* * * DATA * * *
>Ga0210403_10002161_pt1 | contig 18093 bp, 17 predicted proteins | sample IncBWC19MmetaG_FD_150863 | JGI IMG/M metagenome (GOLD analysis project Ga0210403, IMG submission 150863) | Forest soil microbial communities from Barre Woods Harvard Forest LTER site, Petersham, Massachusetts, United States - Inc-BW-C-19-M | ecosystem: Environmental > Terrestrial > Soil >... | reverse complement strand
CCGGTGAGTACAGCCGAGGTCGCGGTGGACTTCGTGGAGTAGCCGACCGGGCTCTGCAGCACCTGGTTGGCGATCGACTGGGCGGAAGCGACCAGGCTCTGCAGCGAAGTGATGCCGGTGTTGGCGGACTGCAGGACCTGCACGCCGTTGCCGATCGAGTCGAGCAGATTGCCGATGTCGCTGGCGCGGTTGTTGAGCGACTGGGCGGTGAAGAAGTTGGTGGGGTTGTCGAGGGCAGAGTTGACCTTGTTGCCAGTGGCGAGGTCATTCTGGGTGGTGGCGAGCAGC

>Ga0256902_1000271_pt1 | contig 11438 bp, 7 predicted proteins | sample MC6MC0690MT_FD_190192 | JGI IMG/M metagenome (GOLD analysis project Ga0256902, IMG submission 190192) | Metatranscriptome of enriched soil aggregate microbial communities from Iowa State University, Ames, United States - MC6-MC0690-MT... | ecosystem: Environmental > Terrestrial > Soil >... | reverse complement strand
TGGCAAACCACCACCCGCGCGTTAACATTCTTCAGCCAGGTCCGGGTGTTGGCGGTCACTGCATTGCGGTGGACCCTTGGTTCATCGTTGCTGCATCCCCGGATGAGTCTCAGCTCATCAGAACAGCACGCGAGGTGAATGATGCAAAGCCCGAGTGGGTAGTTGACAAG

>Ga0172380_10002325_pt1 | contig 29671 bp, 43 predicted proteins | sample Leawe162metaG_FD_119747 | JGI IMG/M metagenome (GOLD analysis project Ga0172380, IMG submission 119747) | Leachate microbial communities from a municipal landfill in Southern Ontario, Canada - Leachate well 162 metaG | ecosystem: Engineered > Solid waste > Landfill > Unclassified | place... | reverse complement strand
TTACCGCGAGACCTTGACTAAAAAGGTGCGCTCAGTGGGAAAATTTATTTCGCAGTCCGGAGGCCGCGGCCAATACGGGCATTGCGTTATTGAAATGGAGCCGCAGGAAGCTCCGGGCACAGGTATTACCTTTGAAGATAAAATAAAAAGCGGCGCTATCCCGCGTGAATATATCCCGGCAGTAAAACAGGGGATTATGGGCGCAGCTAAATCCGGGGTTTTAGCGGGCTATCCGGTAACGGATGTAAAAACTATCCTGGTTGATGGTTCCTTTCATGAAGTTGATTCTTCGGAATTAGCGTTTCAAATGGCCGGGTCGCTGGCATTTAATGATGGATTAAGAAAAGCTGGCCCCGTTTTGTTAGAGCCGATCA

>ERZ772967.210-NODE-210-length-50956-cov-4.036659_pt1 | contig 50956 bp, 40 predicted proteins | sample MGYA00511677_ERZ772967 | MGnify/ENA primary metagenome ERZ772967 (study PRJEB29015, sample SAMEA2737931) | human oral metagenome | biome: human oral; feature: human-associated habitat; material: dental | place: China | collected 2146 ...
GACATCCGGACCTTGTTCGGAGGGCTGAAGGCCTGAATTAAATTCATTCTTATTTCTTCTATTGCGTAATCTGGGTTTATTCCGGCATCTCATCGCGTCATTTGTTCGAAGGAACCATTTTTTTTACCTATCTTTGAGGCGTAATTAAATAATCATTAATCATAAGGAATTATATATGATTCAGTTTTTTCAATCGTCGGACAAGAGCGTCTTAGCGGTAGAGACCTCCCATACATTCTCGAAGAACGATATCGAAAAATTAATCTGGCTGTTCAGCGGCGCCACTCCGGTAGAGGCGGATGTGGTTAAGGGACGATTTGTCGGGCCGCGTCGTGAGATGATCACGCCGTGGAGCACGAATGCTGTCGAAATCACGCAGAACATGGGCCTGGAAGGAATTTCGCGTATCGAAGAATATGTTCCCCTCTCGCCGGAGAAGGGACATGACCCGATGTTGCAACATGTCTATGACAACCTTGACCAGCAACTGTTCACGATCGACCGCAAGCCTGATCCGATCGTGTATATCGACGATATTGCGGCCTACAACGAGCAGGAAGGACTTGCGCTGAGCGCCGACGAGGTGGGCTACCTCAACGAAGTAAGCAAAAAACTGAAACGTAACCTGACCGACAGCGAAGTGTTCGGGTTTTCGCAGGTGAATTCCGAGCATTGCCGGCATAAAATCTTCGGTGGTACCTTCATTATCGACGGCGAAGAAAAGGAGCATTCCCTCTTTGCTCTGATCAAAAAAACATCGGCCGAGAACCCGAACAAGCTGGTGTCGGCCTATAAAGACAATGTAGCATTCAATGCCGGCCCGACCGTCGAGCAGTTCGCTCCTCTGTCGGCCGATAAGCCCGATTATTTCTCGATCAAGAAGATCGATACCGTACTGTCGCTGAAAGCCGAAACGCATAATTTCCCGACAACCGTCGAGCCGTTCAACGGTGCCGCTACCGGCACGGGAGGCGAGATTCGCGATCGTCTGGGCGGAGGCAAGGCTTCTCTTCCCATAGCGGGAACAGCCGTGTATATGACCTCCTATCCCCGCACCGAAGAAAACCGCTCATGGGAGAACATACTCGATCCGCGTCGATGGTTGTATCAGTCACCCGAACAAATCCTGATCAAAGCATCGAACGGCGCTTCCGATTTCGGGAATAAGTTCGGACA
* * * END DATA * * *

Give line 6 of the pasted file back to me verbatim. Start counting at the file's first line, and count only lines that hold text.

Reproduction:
TTACCGCGAGACCTTGACTAAAAAGGTGCGCTCAGTGGGAAAATTTATTTCGCAGTCCGGAGGCCGCGGCCAATACGGGCATTGCGTTATTGAAATGGAGCCGCAGGAAGCTCCGGGCACAGGTATTACCTTTGAAGATAAAATAAAAAGCGGCGCTATCCCGCGTGAATATATCCCGGCAGTAAAACAGGGGATTATGGGCGCAGCTAAATCCGGGGTTTTAGCGGGCTATCCGGTAACGGATGTAAAAACTATCCTGGTTGATGGTTCCTTTCATGAAGTTGATTCTTCGGAATTAGCGTTTCAAATGGCCGGGTCGCTGGCATTTAATGATGGATTAAGAAAAGCTGGCCCCGTTTTGTTAGAGCCGATCA